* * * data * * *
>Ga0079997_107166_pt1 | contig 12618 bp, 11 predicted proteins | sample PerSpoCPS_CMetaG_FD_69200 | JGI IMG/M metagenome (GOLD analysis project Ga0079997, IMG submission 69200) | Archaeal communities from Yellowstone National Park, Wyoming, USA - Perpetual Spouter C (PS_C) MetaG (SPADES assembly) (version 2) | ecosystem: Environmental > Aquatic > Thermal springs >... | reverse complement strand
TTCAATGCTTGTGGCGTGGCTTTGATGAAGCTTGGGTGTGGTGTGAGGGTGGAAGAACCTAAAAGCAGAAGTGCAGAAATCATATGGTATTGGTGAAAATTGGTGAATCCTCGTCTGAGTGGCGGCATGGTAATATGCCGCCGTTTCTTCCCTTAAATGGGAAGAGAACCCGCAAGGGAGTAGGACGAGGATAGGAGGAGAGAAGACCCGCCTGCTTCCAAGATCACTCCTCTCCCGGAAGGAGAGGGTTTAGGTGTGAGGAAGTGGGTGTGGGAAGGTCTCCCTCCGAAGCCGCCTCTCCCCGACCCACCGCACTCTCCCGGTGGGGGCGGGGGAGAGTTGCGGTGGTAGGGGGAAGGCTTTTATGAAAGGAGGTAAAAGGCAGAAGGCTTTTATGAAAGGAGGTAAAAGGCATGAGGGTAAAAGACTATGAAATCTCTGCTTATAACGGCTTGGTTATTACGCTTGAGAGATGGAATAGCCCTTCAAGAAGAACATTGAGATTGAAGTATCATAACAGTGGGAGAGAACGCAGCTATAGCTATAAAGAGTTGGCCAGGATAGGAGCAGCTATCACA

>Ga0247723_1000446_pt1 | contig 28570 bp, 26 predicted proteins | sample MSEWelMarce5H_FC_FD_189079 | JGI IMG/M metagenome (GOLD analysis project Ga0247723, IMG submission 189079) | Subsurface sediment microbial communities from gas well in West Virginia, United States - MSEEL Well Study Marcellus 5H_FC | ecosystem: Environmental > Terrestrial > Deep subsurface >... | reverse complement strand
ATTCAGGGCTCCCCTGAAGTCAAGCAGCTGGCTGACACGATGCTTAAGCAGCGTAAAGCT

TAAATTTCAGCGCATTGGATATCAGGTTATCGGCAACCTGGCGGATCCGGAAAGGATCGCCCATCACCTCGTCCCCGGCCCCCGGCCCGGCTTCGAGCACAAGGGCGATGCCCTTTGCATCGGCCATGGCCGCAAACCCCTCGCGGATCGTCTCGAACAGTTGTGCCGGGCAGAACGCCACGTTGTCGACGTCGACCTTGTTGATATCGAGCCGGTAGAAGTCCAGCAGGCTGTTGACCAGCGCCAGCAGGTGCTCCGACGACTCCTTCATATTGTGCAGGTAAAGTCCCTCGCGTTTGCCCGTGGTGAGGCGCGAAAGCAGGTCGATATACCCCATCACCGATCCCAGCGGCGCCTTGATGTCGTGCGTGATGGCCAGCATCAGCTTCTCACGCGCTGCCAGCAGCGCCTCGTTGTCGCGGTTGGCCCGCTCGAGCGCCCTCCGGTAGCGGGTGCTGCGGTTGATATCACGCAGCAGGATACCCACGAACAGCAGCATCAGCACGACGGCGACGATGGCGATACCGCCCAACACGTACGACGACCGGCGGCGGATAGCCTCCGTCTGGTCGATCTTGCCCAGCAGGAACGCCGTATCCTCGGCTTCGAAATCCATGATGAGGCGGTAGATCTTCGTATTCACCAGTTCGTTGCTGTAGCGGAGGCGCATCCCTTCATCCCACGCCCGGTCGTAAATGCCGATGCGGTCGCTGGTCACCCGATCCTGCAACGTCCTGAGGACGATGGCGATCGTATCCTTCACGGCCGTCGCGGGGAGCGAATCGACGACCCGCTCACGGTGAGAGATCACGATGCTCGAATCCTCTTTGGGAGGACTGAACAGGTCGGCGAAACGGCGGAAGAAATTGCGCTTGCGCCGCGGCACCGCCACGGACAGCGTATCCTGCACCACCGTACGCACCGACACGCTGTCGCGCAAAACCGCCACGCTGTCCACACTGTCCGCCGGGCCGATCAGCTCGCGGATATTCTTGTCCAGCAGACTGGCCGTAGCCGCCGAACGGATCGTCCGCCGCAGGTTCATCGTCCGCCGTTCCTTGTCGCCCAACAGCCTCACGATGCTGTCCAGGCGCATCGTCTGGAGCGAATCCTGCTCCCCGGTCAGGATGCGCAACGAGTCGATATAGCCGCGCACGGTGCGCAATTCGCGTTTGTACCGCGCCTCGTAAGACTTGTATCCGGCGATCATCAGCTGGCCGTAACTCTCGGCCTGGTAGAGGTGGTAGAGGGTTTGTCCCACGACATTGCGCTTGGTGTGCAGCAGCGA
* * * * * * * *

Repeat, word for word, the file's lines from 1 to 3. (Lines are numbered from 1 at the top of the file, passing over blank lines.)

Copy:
>Ga0079997_107166_pt1 | contig 12618 bp, 11 predicted proteins | sample PerSpoCPS_CMetaG_FD_69200 | JGI IMG/M metagenome (GOLD analysis project Ga0079997, IMG submission 69200) | Archaeal communities from Yellowstone National Park, Wyoming, USA - Perpetual Spouter C (PS_C) MetaG (SPADES assembly) (version 2) | ecosystem: Environmental > Aquatic > Thermal springs >... | reverse complement strand
TTCAATGCTTGTGGCGTGGCTTTGATGAAGCTTGGGTGTGGTGTGAGGGTGGAAGAACCTAAAAGCAGAAGTGCAGAAATCATATGGTATTGGTGAAAATTGGTGAATCCTCGTCTGAGTGGCGGCATGGTAATATGCCGCCGTTTCTTCCCTTAAATGGGAAGAGAACCCGCAAGGGAGTAGGACGAGGATAGGAGGAGAGAAGACCCGCCTGCTTCCAAGATCACTCCTCTCCCGGAAGGAGAGGGTTTAGGTGTGAGGAAGTGGGTGTGGGAAGGTCTCCCTCCGAAGCCGCCTCTCCCCGACCCACCGCACTCTCCCGGTGGGGGCGGGGGAGAGTTGCGGTGGTAGGGGGAAGGCTTTTATGAAAGGAGGTAAAAGGCAGAAGGCTTTTATGAAAGGAGGTAAAAGGCATGAGGGTAAAAGACTATGAAATCTCTGCTTATAACGGCTTGGTTATTACGCTTGAGAGATGGAATAGCCCTTCAAGAAGAACATTGAGATTGAAGTATCATAACAGTGGGAGAGAACGCAGCTATAGCTATAAAGAGTTGGCCAGGATAGGAGCAGCTATCACA

>Ga0247723_1000446_pt1 | contig 28570 bp, 26 predicted proteins | sample MSEWelMarce5H_FC_FD_189079 | JGI IMG/M metagenome (GOLD analysis project Ga0247723, IMG submission 189079) | Subsurface sediment microbial communities from gas well in West Virginia, United States - MSEEL Well Study Marcellus 5H_FC | ecosystem: Environmental > Terrestrial > Deep subsurface >... | reverse complement strand